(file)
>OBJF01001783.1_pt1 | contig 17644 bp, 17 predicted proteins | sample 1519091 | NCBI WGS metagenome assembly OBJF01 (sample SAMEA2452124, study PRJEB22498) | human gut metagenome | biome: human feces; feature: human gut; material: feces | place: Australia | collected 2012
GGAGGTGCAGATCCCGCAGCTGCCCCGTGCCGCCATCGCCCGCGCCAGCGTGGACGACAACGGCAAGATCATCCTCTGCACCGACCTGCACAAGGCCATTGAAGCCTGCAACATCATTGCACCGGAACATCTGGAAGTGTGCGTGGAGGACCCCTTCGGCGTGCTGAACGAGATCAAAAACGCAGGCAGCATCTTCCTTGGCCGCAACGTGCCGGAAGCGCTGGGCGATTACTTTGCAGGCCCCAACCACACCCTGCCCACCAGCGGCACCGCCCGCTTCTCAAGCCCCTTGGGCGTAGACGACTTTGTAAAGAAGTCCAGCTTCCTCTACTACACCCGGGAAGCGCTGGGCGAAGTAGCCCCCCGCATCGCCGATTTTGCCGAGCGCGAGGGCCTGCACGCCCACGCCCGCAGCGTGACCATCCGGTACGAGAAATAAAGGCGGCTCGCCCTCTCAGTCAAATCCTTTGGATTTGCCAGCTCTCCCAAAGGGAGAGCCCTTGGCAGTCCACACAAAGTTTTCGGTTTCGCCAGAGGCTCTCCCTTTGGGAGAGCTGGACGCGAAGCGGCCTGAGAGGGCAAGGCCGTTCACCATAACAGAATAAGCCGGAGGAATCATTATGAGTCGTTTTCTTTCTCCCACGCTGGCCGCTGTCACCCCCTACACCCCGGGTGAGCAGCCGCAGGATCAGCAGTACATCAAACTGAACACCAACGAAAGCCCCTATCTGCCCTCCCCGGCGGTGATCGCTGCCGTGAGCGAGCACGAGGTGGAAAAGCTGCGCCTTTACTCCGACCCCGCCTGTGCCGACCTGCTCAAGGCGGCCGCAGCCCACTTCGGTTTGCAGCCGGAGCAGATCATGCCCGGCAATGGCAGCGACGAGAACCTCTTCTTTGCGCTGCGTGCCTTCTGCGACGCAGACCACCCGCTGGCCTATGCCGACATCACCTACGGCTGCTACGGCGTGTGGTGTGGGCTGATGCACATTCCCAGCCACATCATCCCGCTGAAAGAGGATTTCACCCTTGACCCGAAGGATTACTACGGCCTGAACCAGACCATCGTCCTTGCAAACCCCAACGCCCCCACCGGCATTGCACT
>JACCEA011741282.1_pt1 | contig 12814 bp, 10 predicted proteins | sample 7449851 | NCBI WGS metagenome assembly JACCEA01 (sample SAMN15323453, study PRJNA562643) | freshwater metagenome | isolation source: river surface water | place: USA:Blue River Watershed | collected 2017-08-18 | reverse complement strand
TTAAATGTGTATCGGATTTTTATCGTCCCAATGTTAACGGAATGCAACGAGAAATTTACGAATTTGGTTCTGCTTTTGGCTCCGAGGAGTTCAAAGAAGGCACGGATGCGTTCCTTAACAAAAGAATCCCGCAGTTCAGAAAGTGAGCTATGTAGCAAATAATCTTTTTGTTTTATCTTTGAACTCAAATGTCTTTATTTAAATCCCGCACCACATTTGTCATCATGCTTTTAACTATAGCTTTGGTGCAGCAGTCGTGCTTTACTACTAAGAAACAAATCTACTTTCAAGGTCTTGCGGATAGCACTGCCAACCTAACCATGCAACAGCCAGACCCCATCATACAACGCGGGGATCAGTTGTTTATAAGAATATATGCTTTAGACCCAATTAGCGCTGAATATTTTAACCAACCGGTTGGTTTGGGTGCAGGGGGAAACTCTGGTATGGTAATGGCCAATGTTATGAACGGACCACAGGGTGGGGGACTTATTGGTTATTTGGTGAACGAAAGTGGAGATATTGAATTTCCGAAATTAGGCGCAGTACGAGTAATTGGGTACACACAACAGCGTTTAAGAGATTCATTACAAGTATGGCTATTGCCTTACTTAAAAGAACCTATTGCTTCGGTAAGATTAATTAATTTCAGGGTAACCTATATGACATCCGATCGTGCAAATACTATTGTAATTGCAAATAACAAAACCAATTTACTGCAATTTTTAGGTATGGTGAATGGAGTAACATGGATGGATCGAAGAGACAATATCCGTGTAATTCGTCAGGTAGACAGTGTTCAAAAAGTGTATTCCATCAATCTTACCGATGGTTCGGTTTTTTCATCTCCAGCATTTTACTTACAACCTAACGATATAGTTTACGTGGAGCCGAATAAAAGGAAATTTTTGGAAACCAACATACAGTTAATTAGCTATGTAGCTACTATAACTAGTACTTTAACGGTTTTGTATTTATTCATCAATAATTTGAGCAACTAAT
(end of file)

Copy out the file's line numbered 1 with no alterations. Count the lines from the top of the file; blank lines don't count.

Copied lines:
>OBJF01001783.1_pt1 | contig 17644 bp, 17 predicted proteins | sample 1519091 | NCBI WGS metagenome assembly OBJF01 (sample SAMEA2452124, study PRJEB22498) | human gut metagenome | biome: human feces; feature: human gut; material: feces | place: Australia | collected 2012